If you’re on the Mets email list, you know that they’ve been sending a constant stream of emails attempting to entice you into purchasing tickets for the 2011 season. I haven’t purchased any yet and I don’t plan to until I get a sense for what this team looks like on the field. I don’t know about you, but I haven’t liked what I’ve seen since 2007 and I’m just not motivated by the slight roster changes this year to purchase tickets.
Ken Belson and Richard Sandomir wrote a good piece in today’s NY Times about the state of the team’s finances, as if we haven’t read enough about that recently, and the Mets tickets sales for this year. They write that ticket sales for this season are going so poorly that the team is literally in a state of panic about it. Apparently, they replaced the long-time head of ticket sales and last week let go of several full-time employees, and aren’t re-hiring several part-time employees in the ticket office.
I hate to hear that people are losing their jobs. I’ve been laid off before too and it’s a terrible experience. So I don’t wish that on anybody. Often, it’s not the person getting laid off that’s at fault either. Poor management decisions can lead to that and the poor managers often keep their jobs for some unknown reason.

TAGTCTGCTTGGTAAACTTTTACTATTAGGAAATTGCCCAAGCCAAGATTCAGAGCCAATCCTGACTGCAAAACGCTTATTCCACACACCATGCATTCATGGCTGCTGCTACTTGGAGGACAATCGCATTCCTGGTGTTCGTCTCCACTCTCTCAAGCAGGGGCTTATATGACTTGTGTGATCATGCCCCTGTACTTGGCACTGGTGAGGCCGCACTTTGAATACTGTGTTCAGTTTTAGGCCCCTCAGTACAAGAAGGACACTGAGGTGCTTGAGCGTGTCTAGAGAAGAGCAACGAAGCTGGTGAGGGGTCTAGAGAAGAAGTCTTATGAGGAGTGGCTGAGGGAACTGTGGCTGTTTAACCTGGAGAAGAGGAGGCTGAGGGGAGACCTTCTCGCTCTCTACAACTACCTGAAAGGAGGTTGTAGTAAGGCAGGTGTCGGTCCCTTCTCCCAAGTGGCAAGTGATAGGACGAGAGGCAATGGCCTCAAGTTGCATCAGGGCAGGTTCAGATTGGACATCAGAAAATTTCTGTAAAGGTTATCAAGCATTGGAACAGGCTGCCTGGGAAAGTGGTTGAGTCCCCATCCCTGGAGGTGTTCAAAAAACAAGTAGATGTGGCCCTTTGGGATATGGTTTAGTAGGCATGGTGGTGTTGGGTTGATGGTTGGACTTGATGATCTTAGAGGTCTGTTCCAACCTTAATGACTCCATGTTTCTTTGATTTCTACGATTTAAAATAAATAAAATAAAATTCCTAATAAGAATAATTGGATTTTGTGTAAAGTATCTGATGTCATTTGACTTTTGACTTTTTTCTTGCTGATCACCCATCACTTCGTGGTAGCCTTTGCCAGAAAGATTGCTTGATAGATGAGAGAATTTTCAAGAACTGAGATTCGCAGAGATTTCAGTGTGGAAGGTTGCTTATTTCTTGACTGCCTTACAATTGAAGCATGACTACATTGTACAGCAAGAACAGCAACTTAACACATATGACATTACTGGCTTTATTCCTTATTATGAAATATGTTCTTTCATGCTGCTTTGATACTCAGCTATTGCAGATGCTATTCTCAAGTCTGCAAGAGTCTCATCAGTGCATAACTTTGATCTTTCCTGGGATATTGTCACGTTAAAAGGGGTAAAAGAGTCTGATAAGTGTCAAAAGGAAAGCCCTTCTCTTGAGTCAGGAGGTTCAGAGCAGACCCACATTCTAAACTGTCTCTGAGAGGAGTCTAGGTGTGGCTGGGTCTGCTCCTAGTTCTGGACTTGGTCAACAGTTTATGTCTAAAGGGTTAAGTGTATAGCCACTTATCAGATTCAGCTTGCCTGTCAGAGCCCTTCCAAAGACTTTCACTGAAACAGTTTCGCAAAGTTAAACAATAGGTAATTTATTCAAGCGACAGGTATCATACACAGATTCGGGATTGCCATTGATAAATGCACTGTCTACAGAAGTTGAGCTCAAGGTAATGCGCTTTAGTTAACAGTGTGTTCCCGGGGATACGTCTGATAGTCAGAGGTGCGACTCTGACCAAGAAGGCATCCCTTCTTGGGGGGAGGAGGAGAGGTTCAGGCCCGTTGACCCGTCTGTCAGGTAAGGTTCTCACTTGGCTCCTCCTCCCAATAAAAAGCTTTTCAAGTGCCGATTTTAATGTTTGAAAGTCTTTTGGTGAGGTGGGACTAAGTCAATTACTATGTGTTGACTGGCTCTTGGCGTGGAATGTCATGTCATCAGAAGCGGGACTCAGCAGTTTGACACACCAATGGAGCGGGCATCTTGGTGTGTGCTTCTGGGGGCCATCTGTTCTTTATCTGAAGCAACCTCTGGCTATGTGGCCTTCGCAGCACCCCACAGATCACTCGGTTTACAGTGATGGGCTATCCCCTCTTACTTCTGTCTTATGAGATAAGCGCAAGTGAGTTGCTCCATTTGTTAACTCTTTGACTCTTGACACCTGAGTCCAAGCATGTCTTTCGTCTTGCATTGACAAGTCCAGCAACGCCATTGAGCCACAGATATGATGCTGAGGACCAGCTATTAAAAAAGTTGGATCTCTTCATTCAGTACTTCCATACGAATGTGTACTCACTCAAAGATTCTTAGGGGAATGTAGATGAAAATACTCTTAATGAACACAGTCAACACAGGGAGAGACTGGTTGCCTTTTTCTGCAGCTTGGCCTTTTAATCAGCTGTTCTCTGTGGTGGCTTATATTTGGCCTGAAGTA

The Catch-22 of the situation is that the Mets didn’t make any changes to the roster that would motivate fans, like me, to go out and buy a ticket plan. Fans aren’t buying tickets so the team doesn’t have the revenue to make major player moves. My strategy this year, as it has been the last several seasons, is to look for a good team and pitching match up and buy tickets on the secondary market for those individual games. I feel that it’s helping the fans that did purchase season tickets to sell some of them. Although I probably end up buying tickets from some horrible broker that bought thousands of tickets. Who knows when you buy on StubHub?
I’m curious to know what you ticket buying strategy is for 2011. Leave a comment below.
- As Their Attendance Falls, Mets Try Giving Tickets Away (nytimes.com)